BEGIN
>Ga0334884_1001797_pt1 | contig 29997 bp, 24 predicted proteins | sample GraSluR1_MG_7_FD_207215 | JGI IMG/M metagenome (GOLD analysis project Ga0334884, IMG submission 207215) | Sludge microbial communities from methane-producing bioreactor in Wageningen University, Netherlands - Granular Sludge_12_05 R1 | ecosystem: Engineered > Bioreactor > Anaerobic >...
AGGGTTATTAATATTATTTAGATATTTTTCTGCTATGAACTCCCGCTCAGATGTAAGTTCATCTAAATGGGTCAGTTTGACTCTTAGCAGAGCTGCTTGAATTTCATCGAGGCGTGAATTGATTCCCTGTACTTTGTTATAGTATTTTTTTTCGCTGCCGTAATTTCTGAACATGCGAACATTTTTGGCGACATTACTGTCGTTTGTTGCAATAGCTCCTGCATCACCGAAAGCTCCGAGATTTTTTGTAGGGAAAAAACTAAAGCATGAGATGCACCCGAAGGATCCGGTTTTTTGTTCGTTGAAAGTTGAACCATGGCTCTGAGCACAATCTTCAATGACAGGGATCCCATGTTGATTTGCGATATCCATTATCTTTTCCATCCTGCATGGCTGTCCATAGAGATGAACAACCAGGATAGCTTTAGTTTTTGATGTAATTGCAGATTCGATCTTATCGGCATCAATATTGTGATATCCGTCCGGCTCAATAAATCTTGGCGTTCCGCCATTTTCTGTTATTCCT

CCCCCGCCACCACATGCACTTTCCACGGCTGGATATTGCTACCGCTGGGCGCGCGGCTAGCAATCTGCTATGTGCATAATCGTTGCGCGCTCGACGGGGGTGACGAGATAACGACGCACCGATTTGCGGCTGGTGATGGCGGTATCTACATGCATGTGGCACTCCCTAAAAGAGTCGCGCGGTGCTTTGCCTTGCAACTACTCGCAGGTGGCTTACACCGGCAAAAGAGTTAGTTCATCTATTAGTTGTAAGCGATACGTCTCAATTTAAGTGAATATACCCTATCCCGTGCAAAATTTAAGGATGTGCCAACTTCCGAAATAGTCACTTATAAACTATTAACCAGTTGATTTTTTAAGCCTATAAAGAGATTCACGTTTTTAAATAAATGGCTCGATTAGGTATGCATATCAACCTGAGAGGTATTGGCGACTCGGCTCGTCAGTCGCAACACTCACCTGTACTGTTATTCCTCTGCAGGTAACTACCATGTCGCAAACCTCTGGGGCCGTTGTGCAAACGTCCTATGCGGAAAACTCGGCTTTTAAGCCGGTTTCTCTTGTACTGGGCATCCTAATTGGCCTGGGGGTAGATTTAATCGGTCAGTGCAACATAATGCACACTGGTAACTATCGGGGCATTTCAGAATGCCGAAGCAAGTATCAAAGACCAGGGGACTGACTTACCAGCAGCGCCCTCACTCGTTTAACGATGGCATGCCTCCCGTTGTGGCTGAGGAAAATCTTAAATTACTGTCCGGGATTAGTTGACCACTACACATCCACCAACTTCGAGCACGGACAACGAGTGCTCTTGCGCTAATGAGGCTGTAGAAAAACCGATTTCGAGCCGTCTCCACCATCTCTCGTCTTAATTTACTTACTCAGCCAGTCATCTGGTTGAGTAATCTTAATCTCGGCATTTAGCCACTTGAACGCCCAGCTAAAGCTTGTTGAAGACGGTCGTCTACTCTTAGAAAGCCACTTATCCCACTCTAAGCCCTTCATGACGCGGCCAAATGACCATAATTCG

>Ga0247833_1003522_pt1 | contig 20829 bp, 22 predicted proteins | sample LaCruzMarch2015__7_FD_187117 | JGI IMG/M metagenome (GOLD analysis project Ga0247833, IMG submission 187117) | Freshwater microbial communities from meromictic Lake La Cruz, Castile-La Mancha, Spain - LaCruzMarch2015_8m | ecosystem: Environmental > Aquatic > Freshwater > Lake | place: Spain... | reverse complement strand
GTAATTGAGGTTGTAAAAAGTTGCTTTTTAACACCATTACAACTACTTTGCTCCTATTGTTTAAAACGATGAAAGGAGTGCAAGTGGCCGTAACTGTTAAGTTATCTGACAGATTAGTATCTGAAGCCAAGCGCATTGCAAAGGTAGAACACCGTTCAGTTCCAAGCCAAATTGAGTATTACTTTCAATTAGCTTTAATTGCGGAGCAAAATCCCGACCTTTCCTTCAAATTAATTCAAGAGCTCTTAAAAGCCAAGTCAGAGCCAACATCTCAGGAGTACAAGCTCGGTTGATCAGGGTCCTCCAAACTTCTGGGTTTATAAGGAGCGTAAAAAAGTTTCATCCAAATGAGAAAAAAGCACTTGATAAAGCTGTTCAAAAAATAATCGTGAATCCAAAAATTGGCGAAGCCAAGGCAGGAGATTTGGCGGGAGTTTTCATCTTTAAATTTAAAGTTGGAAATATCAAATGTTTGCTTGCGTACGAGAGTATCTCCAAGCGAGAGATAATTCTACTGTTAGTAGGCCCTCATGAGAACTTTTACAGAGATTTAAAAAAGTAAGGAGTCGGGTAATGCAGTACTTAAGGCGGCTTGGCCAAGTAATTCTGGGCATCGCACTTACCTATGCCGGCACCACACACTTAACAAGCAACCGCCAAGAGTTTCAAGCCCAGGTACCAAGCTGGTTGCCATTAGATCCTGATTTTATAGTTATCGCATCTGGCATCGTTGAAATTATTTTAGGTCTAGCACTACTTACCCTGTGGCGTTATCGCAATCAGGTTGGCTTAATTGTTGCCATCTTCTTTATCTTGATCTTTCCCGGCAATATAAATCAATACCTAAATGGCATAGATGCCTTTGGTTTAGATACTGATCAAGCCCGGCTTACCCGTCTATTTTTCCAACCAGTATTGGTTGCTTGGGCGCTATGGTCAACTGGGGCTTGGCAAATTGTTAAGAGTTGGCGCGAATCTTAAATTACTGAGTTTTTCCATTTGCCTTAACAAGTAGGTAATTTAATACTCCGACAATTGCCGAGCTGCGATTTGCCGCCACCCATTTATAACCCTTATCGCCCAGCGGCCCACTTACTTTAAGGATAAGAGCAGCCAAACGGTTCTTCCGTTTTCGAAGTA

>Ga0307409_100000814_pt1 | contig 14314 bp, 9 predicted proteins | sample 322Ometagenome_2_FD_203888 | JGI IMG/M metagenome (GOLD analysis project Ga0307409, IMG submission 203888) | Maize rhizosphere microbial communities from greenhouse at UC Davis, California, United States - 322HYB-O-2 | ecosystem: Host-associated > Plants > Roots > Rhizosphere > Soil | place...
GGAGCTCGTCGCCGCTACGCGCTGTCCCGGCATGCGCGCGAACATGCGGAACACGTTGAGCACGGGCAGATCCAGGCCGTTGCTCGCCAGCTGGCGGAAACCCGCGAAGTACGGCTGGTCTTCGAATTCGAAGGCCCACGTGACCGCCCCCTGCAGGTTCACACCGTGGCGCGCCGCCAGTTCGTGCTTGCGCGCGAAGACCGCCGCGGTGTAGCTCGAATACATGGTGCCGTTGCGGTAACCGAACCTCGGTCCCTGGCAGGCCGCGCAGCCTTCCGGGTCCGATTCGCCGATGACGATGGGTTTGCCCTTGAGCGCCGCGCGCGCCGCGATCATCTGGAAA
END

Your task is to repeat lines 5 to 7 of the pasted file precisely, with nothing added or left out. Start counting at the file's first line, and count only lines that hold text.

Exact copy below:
GTAATTGAGGTTGTAAAAAGTTGCTTTTTAACACCATTACAACTACTTTGCTCCTATTGTTTAAAACGATGAAAGGAGTGCAAGTGGCCGTAACTGTTAAGTTATCTGACAGATTAGTATCTGAAGCCAAGCGCATTGCAAAGGTAGAACACCGTTCAGTTCCAAGCCAAATTGAGTATTACTTTCAATTAGCTTTAATTGCGGAGCAAAATCCCGACCTTTCCTTCAAATTAATTCAAGAGCTCTTAAAAGCCAAGTCAGAGCCAACATCTCAGGAGTACAAGCTCGGTTGATCAGGGTCCTCCAAACTTCTGGGTTTATAAGGAGCGTAAAAAAGTTTCATCCAAATGAGAAAAAAGCACTTGATAAAGCTGTTCAAAAAATAATCGTGAATCCAAAAATTGGCGAAGCCAAGGCAGGAGATTTGGCGGGAGTTTTCATCTTTAAATTTAAAGTTGGAAATATCAAATGTTTGCTTGCGTACGAGAGTATCTCCAAGCGAGAGATAATTCTACTGTTAGTAGGCCCTCATGAGAACTTTTACAGAGATTTAAAAAAGTAAGGAGTCGGGTAATGCAGTACTTAAGGCGGCTTGGCCAAGTAATTCTGGGCATCGCACTTACCTATGCCGGCACCACACACTTAACAAGCAACCGCCAAGAGTTTCAAGCCCAGGTACCAAGCTGGTTGCCATTAGATCCTGATTTTATAGTTATCGCATCTGGCATCGTTGAAATTATTTTAGGTCTAGCACTACTTACCCTGTGGCGTTATCGCAATCAGGTTGGCTTAATTGTTGCCATCTTCTTTATCTTGATCTTTCCCGGCAATATAAATCAATACCTAAATGGCATAGATGCCTTTGGTTTAGATACTGATCAAGCCCGGCTTACCCGTCTATTTTTCCAACCAGTATTGGTTGCTTGGGCGCTATGGTCAACTGGGGCTTGGCAAATTGTTAAGAGTTGGCGCGAATCTTAAATTACTGAGTTTTTCCATTTGCCTTAACAAGTAGGTAATTTAATACTCCGACAATTGCCGAGCTGCGATTTGCCGCCACCCATTTATAACCCTTATCGCCCAGCGGCCCACTTACTTTAAGGATAAGAGCAGCCAAACGGTTCTTCCGTTTTCGAAGTA

>Ga0307409_100000814_pt1 | contig 14314 bp, 9 predicted proteins | sample 322Ometagenome_2_FD_203888 | JGI IMG/M metagenome (GOLD analysis project Ga0307409, IMG submission 203888) | Maize rhizosphere microbial communities from greenhouse at UC Davis, California, United States - 322HYB-O-2 | ecosystem: Host-associated > Plants > Roots > Rhizosphere > Soil | place...
GGAGCTCGTCGCCGCTACGCGCTGTCCCGGCATGCGCGCGAACATGCGGAACACGTTGAGCACGGGCAGATCCAGGCCGTTGCTCGCCAGCTGGCGGAAACCCGCGAAGTACGGCTGGTCTTCGAATTCGAAGGCCCACGTGACCGCCCCCTGCAGGTTCACACCGTGGCGCGCCGCCAGTTCGTGCTTGCGCGCGAAGACCGCCGCGGTGTAGCTCGAATACATGGTGCCGTTGCGGTAACCGAACCTCGGTCCCTGGCAGGCCGCGCAGCCTTCCGGGTCCGATTCGCCGATGACGATGGGTTTGCCCTTGAGCGCCGCGCGCGCCGCGATCATCTGGAAA